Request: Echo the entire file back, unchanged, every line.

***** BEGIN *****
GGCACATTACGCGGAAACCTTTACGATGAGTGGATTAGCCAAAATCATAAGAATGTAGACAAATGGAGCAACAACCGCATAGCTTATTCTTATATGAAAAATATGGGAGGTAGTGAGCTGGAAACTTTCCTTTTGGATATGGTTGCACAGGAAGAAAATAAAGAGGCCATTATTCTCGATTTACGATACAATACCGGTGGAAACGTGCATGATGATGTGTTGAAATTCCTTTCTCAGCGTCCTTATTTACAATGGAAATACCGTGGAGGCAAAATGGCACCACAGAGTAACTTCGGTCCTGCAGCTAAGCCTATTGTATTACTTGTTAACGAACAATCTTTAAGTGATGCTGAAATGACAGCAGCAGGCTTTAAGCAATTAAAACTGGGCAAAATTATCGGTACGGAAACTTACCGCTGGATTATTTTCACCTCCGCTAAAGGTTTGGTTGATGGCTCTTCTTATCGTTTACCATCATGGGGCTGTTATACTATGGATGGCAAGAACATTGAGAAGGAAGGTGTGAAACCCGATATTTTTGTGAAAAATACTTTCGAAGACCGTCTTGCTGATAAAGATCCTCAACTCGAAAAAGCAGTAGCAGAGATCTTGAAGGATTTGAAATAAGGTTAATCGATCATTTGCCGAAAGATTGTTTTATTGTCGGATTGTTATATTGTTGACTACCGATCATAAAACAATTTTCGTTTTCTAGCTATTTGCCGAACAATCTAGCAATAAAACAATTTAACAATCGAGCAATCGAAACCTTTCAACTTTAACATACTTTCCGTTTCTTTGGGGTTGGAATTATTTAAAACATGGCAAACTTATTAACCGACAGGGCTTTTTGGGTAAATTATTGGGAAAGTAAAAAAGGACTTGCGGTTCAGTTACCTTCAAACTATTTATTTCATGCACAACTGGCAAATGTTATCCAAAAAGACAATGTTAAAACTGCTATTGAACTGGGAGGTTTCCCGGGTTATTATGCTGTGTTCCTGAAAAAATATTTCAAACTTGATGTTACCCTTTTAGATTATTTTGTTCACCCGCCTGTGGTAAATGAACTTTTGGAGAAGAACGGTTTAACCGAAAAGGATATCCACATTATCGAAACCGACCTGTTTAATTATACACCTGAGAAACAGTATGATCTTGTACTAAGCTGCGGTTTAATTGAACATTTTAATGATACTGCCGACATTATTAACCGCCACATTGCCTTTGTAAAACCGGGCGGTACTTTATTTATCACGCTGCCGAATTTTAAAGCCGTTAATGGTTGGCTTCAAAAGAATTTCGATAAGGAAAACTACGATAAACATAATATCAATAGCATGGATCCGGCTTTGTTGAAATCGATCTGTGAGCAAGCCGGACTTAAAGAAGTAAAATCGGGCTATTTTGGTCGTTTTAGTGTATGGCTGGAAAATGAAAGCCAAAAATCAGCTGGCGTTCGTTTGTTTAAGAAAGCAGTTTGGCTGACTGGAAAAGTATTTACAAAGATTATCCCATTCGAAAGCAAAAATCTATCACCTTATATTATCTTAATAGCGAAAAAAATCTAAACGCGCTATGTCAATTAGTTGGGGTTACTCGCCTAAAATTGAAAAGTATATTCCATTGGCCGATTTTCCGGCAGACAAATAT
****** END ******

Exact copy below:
GGCACATTACGCGGAAACCTTTACGATGAGTGGATTAGCCAAAATCATAAGAATGTAGACAAATGGAGCAACAACCGCATAGCTTATTCTTATATGAAAAATATGGGAGGTAGTGAGCTGGAAACTTTCCTTTTGGATATGGTTGCACAGGAAGAAAATAAAGAGGCCATTATTCTCGATTTACGATACAATACCGGTGGAAACGTGCATGATGATGTGTTGAAATTCCTTTCTCAGCGTCCTTATTTACAATGGAAATACCGTGGAGGCAAAATGGCACCACAGAGTAACTTCGGTCCTGCAGCTAAGCCTATTGTATTACTTGTTAACGAACAATCTTTAAGTGATGCTGAAATGACAGCAGCAGGCTTTAAGCAATTAAAACTGGGCAAAATTATCGGTACGGAAACTTACCGCTGGATTATTTTCACCTCCGCTAAAGGTTTGGTTGATGGCTCTTCTTATCGTTTACCATCATGGGGCTGTTATACTATGGATGGCAAGAACATTGAGAAGGAAGGTGTGAAACCCGATATTTTTGTGAAAAATACTTTCGAAGACCGTCTTGCTGATAAAGATCCTCAACTCGAAAAAGCAGTAGCAGAGATCTTGAAGGATTTGAAATAAGGTTAATCGATCATTTGCCGAAAGATTGTTTTATTGTCGGATTGTTATATTGTTGACTACCGATCATAAAACAATTTTCGTTTTCTAGCTATTTGCCGAACAATCTAGCAATAAAACAATTTAACAATCGAGCAATCGAAACCTTTCAACTTTAACATACTTTCCGTTTCTTTGGGGTTGGAATTATTTAAAACATGGCAAACTTATTAACCGACAGGGCTTTTTGGGTAAATTATTGGGAAAGTAAAAAAGGACTTGCGGTTCAGTTACCTTCAAACTATTTATTTCATGCACAACTGGCAAATGTTATCCAAAAAGACAATGTTAAAACTGCTATTGAACTGGGAGGTTTCCCGGGTTATTATGCTGTGTTCCTGAAAAAATATTTCAAACTTGATGTTACCCTTTTAGATTATTTTGTTCACCCGCCTGTGGTAAATGAACTTTTGGAGAAGAACGGTTTAACCGAAAAGGATATCCACATTATCGAAACCGACCTGTTTAATTATACACCTGAGAAACAGTATGATCTTGTACTAAGCTGCGGTTTAATTGAACATTTTAATGATACTGCCGACATTATTAACCGCCACATTGCCTTTGTAAAACCGGGCGGTACTTTATTTATCACGCTGCCGAATTTTAAAGCCGTTAATGGTTGGCTTCAAAAGAATTTCGATAAGGAAAACTACGATAAACATAATATCAATAGCATGGATCCGGCTTTGTTGAAATCGATCTGTGAGCAAGCCGGACTTAAAGAAGTAAAATCGGGCTATTTTGGTCGTTTTAGTGTATGGCTGGAAAATGAAAGCCAAAAATCAGCTGGCGTTCGTTTGTTTAAGAAAGCAGTTTGGCTGACTGGAAAAGTATTTACAAAGATTATCCCATTCGAAAGCAAAAATCTATCACCTTATATTATCTTAATAGCGAAAAAAATCTAAACGCGCTATGTCAATTAGTTGGGGTTACTCGCCTAAAATTGAAAAGTATATTCCATTGGCCGATTTTCCGGCAGACAAATAT